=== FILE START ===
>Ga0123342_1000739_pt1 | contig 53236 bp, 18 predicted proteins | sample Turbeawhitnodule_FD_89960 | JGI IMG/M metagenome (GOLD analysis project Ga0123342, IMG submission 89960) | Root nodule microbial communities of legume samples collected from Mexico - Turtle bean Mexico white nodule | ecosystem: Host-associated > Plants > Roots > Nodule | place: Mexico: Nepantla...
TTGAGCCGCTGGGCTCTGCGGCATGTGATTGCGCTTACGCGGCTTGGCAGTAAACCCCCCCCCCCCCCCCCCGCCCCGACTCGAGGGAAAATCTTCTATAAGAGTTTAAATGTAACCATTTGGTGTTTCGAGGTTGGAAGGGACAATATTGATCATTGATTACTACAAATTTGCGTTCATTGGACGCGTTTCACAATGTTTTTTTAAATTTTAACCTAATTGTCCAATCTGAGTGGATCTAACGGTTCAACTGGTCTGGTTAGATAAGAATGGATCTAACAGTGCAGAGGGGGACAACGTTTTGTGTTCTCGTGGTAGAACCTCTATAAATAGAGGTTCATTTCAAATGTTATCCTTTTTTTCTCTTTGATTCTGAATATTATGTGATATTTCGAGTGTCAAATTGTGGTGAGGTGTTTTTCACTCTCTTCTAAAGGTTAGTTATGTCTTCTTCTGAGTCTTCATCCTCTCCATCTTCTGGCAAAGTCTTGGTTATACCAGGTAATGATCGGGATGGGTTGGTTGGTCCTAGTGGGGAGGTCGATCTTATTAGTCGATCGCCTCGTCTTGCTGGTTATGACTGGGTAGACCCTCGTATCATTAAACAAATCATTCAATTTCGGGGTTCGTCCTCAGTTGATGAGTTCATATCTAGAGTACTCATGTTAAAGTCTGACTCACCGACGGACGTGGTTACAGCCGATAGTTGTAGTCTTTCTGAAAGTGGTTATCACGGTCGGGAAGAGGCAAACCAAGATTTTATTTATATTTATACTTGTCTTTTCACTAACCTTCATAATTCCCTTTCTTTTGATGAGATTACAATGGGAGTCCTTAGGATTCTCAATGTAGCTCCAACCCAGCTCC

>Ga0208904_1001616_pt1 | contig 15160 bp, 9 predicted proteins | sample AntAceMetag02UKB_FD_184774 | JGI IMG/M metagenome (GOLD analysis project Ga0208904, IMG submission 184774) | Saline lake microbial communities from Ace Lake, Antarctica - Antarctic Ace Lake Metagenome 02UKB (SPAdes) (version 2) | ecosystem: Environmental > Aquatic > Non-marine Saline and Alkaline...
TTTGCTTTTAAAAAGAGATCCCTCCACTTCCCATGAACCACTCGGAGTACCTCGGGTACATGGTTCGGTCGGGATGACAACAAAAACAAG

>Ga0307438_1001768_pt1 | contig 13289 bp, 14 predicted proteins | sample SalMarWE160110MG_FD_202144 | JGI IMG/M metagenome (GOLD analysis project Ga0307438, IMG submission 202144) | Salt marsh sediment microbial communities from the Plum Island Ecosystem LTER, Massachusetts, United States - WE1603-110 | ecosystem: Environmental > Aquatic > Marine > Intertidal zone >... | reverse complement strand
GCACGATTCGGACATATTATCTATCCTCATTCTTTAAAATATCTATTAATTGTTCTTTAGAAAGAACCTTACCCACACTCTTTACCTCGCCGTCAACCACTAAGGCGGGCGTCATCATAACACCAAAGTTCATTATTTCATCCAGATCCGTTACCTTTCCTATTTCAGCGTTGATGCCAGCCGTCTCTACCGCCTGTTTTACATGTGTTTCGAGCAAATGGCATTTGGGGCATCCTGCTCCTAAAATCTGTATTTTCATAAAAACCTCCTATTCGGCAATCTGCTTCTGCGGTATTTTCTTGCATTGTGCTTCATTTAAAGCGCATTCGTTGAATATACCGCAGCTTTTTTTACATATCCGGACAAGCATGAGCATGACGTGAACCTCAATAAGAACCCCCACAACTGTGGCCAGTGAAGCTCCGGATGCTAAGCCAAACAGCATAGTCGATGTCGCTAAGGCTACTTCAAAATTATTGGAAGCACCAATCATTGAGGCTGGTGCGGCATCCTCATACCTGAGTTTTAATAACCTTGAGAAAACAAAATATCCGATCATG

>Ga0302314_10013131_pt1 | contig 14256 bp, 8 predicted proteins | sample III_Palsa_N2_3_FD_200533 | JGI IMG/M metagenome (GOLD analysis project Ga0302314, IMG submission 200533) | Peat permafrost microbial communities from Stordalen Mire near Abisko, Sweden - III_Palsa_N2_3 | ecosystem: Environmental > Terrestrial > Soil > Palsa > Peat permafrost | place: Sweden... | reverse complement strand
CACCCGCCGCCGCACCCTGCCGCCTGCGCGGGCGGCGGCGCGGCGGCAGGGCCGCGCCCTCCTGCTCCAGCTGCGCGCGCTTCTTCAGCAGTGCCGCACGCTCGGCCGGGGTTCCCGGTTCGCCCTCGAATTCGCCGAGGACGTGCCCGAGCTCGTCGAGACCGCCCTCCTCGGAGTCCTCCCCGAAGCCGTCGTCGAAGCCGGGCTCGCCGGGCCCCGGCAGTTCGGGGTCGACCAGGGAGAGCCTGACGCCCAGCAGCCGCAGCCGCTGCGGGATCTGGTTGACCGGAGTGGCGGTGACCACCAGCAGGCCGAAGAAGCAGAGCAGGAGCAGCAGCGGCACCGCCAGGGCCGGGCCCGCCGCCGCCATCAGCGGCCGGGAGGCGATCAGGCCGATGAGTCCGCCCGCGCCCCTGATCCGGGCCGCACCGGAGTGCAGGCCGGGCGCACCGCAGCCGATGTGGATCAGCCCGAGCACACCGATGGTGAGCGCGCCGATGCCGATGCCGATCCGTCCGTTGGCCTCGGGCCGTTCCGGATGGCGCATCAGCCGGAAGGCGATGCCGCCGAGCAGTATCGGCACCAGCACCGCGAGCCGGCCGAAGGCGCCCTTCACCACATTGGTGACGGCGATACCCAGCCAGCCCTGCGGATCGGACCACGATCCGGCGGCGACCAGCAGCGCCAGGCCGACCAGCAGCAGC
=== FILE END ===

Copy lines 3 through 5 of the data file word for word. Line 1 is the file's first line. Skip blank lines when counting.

>Ga0208904_1001616_pt1 | contig 15160 bp, 9 predicted proteins | sample AntAceMetag02UKB_FD_184774 | JGI IMG/M metagenome (GOLD analysis project Ga0208904, IMG submission 184774) | Saline lake microbial communities from Ace Lake, Antarctica - Antarctic Ace Lake Metagenome 02UKB (SPAdes) (version 2) | ecosystem: Environmental > Aquatic > Non-marine Saline and Alkaline...
TTTGCTTTTAAAAAGAGATCCCTCCACTTCCCATGAACCACTCGGAGTACCTCGGGTACATGGTTCGGTCGGGATGACAACAAAAACAAG

>Ga0307438_1001768_pt1 | contig 13289 bp, 14 predicted proteins | sample SalMarWE160110MG_FD_202144 | JGI IMG/M metagenome (GOLD analysis project Ga0307438, IMG submission 202144) | Salt marsh sediment microbial communities from the Plum Island Ecosystem LTER, Massachusetts, United States - WE1603-110 | ecosystem: Environmental > Aquatic > Marine > Intertidal zone >... | reverse complement strand